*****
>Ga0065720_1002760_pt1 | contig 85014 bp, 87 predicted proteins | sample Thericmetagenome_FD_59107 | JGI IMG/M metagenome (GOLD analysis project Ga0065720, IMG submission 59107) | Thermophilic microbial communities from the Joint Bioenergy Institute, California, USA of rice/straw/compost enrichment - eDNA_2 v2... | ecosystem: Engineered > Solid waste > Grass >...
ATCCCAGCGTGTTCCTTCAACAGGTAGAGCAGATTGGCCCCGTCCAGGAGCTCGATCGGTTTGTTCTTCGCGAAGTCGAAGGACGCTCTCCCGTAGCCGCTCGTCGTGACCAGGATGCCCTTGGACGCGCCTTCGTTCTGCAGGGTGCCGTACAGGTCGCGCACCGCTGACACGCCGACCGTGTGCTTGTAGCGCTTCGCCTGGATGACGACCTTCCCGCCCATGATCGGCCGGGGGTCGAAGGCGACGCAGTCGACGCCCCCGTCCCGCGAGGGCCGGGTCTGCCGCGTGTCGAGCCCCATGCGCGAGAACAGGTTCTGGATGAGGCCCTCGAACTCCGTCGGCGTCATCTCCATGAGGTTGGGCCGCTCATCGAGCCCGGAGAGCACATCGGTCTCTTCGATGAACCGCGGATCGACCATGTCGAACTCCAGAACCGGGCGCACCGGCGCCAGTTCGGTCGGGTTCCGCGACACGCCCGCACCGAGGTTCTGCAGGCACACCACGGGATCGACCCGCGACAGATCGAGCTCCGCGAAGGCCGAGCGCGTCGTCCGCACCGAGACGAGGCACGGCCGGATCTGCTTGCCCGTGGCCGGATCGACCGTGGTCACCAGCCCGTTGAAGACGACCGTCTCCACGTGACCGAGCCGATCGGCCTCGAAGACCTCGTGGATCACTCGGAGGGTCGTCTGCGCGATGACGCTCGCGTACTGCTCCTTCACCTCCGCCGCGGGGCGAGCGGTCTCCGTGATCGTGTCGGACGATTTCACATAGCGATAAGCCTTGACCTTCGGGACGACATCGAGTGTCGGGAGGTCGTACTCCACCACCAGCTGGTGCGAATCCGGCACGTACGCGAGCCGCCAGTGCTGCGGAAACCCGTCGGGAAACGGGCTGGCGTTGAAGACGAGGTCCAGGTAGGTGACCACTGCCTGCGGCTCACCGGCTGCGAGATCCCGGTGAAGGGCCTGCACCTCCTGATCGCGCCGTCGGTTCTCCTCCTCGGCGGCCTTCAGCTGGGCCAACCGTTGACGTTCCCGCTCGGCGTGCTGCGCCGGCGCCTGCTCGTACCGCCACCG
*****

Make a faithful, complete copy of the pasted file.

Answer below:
>Ga0065720_1002760_pt1 | contig 85014 bp, 87 predicted proteins | sample Thericmetagenome_FD_59107 | JGI IMG/M metagenome (GOLD analysis project Ga0065720, IMG submission 59107) | Thermophilic microbial communities from the Joint Bioenergy Institute, California, USA of rice/straw/compost enrichment - eDNA_2 v2... | ecosystem: Engineered > Solid waste > Grass >...
ATCCCAGCGTGTTCCTTCAACAGGTAGAGCAGATTGGCCCCGTCCAGGAGCTCGATCGGTTTGTTCTTCGCGAAGTCGAAGGACGCTCTCCCGTAGCCGCTCGTCGTGACCAGGATGCCCTTGGACGCGCCTTCGTTCTGCAGGGTGCCGTACAGGTCGCGCACCGCTGACACGCCGACCGTGTGCTTGTAGCGCTTCGCCTGGATGACGACCTTCCCGCCCATGATCGGCCGGGGGTCGAAGGCGACGCAGTCGACGCCCCCGTCCCGCGAGGGCCGGGTCTGCCGCGTGTCGAGCCCCATGCGCGAGAACAGGTTCTGGATGAGGCCCTCGAACTCCGTCGGCGTCATCTCCATGAGGTTGGGCCGCTCATCGAGCCCGGAGAGCACATCGGTCTCTTCGATGAACCGCGGATCGACCATGTCGAACTCCAGAACCGGGCGCACCGGCGCCAGTTCGGTCGGGTTCCGCGACACGCCCGCACCGAGGTTCTGCAGGCACACCACGGGATCGACCCGCGACAGATCGAGCTCCGCGAAGGCCGAGCGCGTCGTCCGCACCGAGACGAGGCACGGCCGGATCTGCTTGCCCGTGGCCGGATCGACCGTGGTCACCAGCCCGTTGAAGACGACCGTCTCCACGTGACCGAGCCGATCGGCCTCGAAGACCTCGTGGATCACTCGGAGGGTCGTCTGCGCGATGACGCTCGCGTACTGCTCCTTCACCTCCGCCGCGGGGCGAGCGGTCTCCGTGATCGTGTCGGACGATTTCACATAGCGATAAGCCTTGACCTTCGGGACGACATCGAGTGTCGGGAGGTCGTACTCCACCACCAGCTGGTGCGAATCCGGCACGTACGCGAGCCGCCAGTGCTGCGGAAACCCGTCGGGAAACGGGCTGGCGTTGAAGACGAGGTCCAGGTAGGTGACCACTGCCTGCGGCTCACCGGCTGCGAGATCCCGGTGAAGGGCCTGCACCTCCTGATCGCGCCGTCGGTTCTCCTCCTCGGCGGCCTTCAGCTGGGCCAACCGTTGACGTTCCCGCTCGGCGTGCTGCGCCGGCGCCTGCTCGTACCGCCACCG